The problem, said Dale, was that he did not have a worldview or a framework in which his “secular” work could ever be significant in the sight of God. He went on to describe to me how his family of origin and childhood church established an ethos where the most (and perhaps only) significant work anyone would ever do would be to engage in traditional forms of mission and ministry.
Translation: become a missionary or a pastor, evangelize, and remind people of their eternal destiny should they not confess Jesus Christ as their Lord and Savior. All other work, so he was taught to believe, was insignificant by comparison and was simply a means to accomplish the “real” work of evangelism and full-time ministry.
As a result, for his entire adult life Dale has internally questioned whether or not his current job (and life) was truly significant in the eyes of God.
Did I mention that Dale is a faithful follower of Jesus, a student of the Bible, a fiercely loving husband and dad who is introducing his kids to Jesus Christ, the Lord of life? Or that he has traveled to Africa several times on short-term mission endeavors to preach the gospel, dig water wells, and fellowship with his brothers and sisters in Christ?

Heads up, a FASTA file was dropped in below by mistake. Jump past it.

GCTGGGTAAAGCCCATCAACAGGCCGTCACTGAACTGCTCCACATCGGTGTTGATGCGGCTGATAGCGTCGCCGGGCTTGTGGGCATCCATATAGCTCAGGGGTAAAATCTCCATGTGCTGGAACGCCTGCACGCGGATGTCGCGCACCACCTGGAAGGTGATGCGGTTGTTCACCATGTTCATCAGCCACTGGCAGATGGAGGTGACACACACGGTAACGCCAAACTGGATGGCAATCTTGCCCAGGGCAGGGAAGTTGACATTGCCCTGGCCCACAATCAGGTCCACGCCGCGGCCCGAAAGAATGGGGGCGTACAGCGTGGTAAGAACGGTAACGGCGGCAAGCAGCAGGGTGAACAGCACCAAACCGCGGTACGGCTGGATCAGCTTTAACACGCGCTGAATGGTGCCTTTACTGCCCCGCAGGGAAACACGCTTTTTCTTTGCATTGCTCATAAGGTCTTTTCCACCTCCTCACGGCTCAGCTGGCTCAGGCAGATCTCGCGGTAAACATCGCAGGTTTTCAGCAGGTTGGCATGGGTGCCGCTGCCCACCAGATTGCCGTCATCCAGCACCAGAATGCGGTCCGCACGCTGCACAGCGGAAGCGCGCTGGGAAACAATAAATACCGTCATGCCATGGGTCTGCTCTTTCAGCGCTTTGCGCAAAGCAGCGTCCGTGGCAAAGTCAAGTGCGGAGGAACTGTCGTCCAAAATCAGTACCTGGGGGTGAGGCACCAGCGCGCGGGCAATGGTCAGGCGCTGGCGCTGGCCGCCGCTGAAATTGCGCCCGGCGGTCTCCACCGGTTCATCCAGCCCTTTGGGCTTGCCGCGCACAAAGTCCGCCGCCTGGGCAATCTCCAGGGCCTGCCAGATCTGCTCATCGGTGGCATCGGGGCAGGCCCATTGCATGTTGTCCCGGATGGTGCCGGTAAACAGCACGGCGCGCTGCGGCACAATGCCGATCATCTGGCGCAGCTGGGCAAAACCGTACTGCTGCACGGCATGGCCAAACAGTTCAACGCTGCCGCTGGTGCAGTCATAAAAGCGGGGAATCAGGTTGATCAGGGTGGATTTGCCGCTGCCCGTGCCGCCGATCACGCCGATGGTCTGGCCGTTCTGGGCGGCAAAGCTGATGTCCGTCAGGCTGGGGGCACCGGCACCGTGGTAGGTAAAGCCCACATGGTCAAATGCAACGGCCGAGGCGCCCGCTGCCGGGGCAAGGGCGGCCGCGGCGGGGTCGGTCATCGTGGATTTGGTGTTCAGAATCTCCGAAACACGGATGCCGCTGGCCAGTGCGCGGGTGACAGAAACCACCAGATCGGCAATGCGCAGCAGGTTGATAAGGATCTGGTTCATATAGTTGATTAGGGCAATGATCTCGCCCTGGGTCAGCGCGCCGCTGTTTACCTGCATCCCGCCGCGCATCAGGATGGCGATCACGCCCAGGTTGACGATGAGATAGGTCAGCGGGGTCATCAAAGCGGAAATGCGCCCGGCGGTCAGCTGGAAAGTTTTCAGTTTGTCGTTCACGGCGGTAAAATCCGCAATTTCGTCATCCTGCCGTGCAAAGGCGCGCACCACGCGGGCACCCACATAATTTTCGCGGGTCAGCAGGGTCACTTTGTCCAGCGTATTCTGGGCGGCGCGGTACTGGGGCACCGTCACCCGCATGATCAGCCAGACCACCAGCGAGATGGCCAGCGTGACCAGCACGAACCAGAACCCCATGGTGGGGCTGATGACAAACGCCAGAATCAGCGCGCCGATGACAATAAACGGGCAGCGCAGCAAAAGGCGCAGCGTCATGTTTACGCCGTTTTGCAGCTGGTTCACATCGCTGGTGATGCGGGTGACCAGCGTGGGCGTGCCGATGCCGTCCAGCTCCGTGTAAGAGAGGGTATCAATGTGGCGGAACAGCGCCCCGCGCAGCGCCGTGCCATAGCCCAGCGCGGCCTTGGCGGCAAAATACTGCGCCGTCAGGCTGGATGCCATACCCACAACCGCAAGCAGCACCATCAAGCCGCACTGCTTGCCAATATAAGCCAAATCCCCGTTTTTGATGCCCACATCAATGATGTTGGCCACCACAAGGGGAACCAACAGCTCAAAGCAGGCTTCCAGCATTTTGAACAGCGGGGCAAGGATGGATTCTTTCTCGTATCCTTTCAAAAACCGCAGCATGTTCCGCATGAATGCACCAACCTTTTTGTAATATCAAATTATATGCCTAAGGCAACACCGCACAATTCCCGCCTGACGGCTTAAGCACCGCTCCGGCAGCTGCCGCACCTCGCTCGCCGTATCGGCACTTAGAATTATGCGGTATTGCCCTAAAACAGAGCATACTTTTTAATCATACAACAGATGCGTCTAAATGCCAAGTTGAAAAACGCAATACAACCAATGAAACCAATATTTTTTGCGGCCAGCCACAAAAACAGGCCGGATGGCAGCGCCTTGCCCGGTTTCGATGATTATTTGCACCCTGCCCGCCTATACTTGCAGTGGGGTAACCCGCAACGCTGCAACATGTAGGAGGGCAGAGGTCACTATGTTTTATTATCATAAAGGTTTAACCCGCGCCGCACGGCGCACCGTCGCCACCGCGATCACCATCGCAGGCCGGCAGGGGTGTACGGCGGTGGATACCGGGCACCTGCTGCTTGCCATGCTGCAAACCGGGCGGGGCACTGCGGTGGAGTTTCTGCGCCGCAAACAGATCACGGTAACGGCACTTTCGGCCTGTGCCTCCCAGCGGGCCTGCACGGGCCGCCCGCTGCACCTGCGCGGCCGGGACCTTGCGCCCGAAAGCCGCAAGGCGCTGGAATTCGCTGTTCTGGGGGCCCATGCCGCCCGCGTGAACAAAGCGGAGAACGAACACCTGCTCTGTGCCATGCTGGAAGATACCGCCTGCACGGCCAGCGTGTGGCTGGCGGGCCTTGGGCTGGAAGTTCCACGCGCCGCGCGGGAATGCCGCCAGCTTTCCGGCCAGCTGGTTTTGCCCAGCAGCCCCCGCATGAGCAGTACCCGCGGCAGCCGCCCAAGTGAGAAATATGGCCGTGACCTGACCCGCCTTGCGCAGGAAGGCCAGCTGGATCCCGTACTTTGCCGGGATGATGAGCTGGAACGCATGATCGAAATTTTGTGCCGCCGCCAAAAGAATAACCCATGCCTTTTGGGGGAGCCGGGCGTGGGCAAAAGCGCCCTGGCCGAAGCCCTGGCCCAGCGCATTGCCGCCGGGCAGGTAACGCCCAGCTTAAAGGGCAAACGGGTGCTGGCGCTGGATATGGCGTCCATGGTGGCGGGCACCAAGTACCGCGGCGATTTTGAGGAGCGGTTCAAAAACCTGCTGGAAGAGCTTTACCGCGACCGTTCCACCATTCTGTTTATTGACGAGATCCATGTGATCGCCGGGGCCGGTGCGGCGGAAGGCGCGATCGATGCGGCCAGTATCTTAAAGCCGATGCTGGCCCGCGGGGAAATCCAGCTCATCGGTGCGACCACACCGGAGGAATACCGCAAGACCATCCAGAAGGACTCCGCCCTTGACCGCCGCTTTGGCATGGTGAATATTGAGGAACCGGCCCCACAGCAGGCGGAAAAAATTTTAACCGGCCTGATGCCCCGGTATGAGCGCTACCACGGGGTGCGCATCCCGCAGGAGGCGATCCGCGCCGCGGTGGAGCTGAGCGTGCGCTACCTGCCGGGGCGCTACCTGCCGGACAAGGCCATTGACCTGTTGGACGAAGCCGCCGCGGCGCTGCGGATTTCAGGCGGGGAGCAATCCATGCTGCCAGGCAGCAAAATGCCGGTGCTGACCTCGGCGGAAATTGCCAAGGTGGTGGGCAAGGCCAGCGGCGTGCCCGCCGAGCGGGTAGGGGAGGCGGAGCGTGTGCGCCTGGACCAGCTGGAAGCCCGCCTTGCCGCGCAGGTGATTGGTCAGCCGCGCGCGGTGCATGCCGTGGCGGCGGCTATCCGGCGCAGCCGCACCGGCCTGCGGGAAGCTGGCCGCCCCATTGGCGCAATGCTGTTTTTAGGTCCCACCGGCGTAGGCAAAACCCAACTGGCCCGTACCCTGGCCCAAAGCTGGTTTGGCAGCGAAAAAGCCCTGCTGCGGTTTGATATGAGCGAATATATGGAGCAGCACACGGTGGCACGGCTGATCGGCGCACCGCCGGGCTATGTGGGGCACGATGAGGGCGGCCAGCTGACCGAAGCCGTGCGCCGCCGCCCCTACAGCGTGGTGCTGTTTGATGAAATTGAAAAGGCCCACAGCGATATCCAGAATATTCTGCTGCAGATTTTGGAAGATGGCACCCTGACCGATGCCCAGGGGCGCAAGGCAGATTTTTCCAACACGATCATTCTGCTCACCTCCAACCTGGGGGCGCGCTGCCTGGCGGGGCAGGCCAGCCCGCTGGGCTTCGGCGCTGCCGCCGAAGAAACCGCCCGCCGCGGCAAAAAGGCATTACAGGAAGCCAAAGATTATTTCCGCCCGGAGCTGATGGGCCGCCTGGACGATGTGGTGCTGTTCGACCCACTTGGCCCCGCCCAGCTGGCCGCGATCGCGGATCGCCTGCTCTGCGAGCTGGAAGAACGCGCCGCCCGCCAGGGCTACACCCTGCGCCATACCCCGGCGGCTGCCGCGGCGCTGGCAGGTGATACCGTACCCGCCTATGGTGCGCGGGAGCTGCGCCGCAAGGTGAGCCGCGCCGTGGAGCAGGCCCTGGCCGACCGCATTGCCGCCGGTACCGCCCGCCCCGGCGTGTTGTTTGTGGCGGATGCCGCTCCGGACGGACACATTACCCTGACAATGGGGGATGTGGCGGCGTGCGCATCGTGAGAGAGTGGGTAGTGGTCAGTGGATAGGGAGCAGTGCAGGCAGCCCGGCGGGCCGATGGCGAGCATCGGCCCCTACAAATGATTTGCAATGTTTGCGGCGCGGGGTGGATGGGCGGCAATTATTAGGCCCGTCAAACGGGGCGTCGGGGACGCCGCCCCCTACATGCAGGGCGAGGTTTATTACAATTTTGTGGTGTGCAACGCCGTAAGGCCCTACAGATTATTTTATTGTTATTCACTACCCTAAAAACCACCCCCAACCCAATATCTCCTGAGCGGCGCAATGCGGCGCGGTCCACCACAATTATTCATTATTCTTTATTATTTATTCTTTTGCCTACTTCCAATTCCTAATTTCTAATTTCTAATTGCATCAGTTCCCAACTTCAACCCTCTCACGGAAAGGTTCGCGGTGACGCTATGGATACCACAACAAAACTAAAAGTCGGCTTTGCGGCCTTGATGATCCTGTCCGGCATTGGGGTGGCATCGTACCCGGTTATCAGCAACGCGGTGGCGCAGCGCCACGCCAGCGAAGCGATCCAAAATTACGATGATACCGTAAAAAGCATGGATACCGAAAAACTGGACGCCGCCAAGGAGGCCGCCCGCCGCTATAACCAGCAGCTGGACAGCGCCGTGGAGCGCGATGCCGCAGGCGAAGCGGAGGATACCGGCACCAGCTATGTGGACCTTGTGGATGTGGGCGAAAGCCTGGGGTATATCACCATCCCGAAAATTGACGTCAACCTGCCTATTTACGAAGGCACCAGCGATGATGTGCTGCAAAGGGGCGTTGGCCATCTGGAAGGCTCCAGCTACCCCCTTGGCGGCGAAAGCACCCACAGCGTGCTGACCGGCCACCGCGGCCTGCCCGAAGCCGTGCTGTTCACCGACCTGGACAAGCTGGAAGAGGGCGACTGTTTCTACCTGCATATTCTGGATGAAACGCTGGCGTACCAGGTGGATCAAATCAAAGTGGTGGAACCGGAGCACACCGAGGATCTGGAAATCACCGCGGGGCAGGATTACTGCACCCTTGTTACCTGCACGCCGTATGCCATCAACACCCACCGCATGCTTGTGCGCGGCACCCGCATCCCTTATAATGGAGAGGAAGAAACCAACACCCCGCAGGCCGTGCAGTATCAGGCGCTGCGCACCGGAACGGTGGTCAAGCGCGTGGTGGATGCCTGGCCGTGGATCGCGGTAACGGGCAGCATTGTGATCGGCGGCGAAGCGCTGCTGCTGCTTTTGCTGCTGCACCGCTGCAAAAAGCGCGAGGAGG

Friends, we absolutely need to proclaim the good news of who Jesus is and what Jesus has done. We need to pray for conversion in the lives of unbelievers and invite them into the adventure of following Jesus Christ as maturing disciples. But let’s also press into some creative ways of what this looks like in addition to traditional forms of Sunday School classes and small group studies.
Dale was truly wrestling with God over a major life transition but did not have the language or framework to connect his faith and work in a redemptive way. Deep down he believed that God had opened the door for this new project in northern Africa, enabling him to utilize his God-given gifts in law, project management, and cross-cultural studies. But he still had one lingering question:
“Does God care about the establishment of institutional controls in African nations that result in economic and human flourishing?”
What say ye? As pastors and leaders, we would do well to validate and explore these kinds questions beyond the church walls as they are critical to equipping our congregations for missional living in the places where we spend the majority of our waking lives: our homes, our communities, and our places of work. Soli Deo Gloria!
Michael Homan is a teaching elder at First Presbyterian Church of Houston, TX, where he and his wife, Heather, live with their three children, Sarah (9), Andrew (7), and Samuel (4). As a D.Min student at Fuller Theological Seminary his final project is focused on helping the local church establish Faith and Work ministries as a critical component of adult discipleship. For more on Redeemer’s Center for Faith and Work and the work of Katherine Leary Alsdorf, go to: faithandwork.com